Wendy and I had the wonderful experience of attending a performance tonight – New Year’s Eve – with Lee and LeAnne, two of our teammates, of Mozart’s “Don Giovanni” (“Don Juan”) at Xi’an’s Opera House. It was a joint performance of Sha’anxi Normal University’s School of Music – where Lee and I teach – and Tokyo University’s School of Music, which has a close relationship with our school.
(Lee, LeAnne, Wendy and I standing in front of the seal of the Opera House)
It was a great performance, in most regards on a par with other excellent performances I’ve seen in the U.S. However, it wasn’t the performance on stage that received a disproportionate amount of my attention, but rather the “performance” of the audience.
In China, it has historically been normal for an audience to talk, smoke, eat, drink, come and go freely, and generally carry on various activities in the midst of a performance. Contrary to what a westerner might think, this is not indicative that the audience isn’t paying attention, nor is it considered rude behavior. They just have a different idea of normal, acceptable behavior during performances.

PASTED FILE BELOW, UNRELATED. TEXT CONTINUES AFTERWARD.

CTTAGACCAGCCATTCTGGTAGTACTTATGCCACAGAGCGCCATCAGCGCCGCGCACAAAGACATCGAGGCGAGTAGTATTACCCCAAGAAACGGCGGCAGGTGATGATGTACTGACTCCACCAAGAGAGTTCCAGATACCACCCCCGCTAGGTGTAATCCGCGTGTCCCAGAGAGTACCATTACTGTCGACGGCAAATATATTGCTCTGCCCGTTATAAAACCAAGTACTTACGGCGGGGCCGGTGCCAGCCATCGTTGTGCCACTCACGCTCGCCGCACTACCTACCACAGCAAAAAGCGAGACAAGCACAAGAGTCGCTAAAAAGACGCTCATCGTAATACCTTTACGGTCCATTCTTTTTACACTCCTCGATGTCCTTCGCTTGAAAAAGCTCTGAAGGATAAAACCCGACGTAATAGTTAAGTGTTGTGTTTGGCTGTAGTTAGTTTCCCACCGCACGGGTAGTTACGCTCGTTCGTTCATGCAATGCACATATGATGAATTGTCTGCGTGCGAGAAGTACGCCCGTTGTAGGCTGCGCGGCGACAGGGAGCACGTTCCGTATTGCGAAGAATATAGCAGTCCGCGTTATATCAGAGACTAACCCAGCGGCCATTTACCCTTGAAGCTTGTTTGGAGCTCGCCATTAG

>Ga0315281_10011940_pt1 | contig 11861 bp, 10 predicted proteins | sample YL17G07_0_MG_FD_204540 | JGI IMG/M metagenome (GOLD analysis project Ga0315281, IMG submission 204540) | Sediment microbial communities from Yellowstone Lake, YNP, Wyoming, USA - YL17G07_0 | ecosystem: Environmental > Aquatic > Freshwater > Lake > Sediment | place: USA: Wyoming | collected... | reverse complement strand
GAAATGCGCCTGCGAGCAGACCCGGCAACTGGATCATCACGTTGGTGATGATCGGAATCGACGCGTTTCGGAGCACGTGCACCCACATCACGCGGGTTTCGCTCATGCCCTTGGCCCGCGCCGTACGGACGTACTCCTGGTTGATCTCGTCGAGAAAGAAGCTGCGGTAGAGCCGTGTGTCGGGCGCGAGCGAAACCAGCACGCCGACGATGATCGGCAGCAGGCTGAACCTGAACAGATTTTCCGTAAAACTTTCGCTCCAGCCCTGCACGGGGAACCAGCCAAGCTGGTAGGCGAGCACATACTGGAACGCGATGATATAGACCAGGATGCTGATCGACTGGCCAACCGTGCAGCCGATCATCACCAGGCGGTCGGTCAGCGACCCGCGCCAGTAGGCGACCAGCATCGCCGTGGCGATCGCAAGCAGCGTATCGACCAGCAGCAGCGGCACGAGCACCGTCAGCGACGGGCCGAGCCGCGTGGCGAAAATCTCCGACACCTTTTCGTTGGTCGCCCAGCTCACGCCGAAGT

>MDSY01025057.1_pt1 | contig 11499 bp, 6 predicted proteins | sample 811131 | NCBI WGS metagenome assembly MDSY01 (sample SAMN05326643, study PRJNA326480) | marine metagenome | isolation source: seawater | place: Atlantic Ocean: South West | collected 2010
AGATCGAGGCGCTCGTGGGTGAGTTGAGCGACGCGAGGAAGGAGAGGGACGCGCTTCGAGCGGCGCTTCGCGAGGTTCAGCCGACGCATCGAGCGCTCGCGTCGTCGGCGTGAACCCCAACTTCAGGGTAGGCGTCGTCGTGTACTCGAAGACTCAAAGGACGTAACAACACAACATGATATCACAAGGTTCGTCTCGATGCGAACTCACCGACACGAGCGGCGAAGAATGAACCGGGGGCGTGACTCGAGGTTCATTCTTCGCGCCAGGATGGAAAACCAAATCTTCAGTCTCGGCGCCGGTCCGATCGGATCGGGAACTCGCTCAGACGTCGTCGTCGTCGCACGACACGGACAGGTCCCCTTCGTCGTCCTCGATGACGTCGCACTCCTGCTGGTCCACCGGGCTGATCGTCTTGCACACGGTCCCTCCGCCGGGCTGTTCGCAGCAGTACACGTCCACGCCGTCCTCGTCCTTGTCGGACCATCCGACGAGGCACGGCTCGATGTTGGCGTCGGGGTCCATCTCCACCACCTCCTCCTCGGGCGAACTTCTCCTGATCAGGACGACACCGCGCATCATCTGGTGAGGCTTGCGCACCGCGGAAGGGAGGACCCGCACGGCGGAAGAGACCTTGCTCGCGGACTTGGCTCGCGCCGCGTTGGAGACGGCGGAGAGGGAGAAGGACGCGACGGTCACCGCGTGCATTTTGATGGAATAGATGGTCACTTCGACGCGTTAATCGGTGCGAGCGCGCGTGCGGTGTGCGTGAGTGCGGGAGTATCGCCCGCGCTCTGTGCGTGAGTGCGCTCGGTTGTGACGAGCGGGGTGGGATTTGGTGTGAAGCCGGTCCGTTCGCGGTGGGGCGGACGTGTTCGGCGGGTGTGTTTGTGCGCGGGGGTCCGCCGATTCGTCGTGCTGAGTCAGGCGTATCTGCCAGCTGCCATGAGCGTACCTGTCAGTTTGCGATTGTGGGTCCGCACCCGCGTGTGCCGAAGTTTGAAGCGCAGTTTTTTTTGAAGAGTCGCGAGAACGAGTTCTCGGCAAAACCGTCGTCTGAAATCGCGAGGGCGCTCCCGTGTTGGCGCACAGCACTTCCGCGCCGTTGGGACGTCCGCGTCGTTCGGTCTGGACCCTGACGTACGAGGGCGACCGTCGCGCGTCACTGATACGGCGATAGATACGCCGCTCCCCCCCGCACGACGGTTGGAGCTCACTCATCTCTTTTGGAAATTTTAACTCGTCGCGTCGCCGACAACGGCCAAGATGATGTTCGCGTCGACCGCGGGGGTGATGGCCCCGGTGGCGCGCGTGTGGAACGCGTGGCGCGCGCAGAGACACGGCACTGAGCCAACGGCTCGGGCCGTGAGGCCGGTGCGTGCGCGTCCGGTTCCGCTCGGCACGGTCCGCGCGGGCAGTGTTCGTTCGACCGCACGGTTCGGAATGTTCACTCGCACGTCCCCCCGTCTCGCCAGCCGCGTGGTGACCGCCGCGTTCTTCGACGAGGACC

Even though I know this, I could feel myself becoming increasingly annoyed at the talking that was taking place in the audience near our seats, especially when it was overly loud talking on a cell phone. It didn’t make me feel any better when I saw that several of the Chinese in the audience were also giving the offending person meaningful stares. He eventually took the hint and went out into the lobby to continue his conversation.
This experience made me realize that my attitude still has much that needs changing before I can say I am charitable toward Chinese when things like this happen. But those changes definitely need to take place, because I know that it’s still MY problem, not theirs!